All those years you’ve been shaving and now someone is going to try to tell you how to do it? Well, yes. If you have been plagued with ingrown hairs, making some minor adjustments in the way you shave can make all the difference.

Here’s how to master shaving!

Prepare your skin

Soften your skin and hair with warm water. Apply a shaving oil or gel (foams are more drying) to create a buffer between your skin and the razor. Products that contain aloe, extra-virgin coconut oil (which is also antibacterial), olive oil or, better yet, any combination thereof, are good. The main thing is to avoid products with alcohol that dries and irritates your skin.

Shave with a sharp blade

Using a dull blade is begging for ingrown hairs. A dull blade will not cut the hair cleanly and leaves behind an uneven tip that is more likely to turn back into the follicle. It also forces you to press down to get a smooth shave, and hair is shorter than the surrounding skin and more likely to get stuck in the skin.

Going over and over an area increases the chances of a hair slipping back into your skin. With a sharp blade, you will only need to make one or two (at the most) passes.

Shave in the direction that your hair grows

One exception: You can shave your legs in the opposite direction.

Soothe your skin after shaving

Aftercare is key. Rinse the shaved area with warm water, then run some cool water over them to reduce irritation. Pat your skin dry  and apply a thin layer of a moisturizer or bikini balm. (Bikini balm is also recommend for under the arms.)

How to Prevent Ingrown Hairs: Loosen Up

That would be with your clothing. Tight clothes, such as nylon leggings, synthetic skinny jeans and underwear, contribute to ingrown hairs, because they prevent free air circulation and suppress the outward growth of the hair and push it back into the skin.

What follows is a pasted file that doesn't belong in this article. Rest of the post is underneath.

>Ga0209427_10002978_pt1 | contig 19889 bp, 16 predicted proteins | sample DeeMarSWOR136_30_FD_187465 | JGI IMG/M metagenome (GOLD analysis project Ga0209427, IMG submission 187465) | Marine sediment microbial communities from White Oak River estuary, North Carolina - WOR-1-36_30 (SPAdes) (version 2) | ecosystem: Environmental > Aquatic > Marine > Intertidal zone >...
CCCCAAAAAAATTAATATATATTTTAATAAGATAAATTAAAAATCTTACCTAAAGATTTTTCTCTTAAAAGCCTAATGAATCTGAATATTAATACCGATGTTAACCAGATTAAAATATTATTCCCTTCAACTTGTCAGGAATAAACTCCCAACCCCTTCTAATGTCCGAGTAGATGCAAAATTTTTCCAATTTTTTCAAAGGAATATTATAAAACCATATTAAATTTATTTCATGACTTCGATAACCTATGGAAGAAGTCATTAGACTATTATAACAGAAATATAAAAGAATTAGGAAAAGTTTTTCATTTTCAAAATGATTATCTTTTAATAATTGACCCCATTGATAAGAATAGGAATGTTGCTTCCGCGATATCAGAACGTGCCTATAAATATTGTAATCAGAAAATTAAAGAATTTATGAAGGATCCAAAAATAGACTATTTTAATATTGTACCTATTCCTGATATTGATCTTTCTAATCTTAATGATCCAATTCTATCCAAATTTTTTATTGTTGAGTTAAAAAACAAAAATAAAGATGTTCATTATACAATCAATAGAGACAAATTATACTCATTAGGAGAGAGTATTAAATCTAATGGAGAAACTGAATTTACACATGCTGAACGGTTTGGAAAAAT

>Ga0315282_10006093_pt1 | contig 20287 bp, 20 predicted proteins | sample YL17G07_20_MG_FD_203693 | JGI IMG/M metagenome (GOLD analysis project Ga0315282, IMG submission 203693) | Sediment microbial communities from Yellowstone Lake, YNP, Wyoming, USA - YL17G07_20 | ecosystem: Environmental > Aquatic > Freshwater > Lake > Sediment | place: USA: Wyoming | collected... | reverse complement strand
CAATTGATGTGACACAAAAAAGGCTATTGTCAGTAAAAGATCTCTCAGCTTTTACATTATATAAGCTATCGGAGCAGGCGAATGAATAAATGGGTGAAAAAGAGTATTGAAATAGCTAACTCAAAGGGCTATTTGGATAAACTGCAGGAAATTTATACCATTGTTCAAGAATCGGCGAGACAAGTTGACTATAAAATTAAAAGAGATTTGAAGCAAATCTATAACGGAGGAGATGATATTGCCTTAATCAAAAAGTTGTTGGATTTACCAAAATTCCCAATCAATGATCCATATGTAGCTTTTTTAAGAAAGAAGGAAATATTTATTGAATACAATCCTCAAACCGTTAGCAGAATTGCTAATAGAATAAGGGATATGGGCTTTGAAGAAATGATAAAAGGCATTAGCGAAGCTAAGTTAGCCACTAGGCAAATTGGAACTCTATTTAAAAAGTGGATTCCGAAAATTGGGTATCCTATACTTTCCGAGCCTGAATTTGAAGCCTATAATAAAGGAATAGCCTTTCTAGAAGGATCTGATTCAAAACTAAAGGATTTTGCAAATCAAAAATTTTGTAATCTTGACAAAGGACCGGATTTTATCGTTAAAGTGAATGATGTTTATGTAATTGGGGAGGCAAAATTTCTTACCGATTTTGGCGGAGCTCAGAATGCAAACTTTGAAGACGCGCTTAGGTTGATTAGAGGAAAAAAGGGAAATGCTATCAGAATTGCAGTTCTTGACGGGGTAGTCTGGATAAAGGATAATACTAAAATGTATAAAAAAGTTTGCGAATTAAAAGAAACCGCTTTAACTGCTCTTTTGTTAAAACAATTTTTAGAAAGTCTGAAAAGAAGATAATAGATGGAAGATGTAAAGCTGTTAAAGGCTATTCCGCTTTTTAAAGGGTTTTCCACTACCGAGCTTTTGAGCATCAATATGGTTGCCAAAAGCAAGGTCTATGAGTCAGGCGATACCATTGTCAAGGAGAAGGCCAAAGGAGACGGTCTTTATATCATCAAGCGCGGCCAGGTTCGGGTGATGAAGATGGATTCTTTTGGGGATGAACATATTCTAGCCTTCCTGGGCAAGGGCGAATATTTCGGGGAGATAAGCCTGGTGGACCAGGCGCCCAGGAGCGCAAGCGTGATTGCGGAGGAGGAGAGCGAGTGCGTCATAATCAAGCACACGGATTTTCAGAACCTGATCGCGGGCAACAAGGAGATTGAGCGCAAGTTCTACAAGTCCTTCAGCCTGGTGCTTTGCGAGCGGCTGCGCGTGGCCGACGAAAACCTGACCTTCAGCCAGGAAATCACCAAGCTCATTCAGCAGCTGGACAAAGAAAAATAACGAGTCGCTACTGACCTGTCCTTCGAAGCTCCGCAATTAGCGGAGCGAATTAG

Especially avoid wearing tight clothes right after shaving or waxing. Natural fabrics, such as cotton, breathe and do not chafe against the skin.

How to Prevent Ingrown Hairs: Powder Up

Perspiration from sports or exercise or simply lolling about on those hot, humid summer days can contribute to ingrown hairs, because it suffocates your hair follicles. If your body parts are rubbing together, such as your legs (and those thighs have a bad habit of doing that!), the risk of ingrown hairs is worse.

Apply talcum powder or cornstarch to keep you dry and prevent chafing. When you are finished your activity or come in from the heat, rinse sensitive areas to make sure the hair follicles are free to breathe.

How to Prevent Ingrown Hairs: Give Up

If you have tried all these measures and are still getting ingrown hairs, all I have left to suggest is that you give up on shaving and waxing and have your hair removed by laser or electrolysis.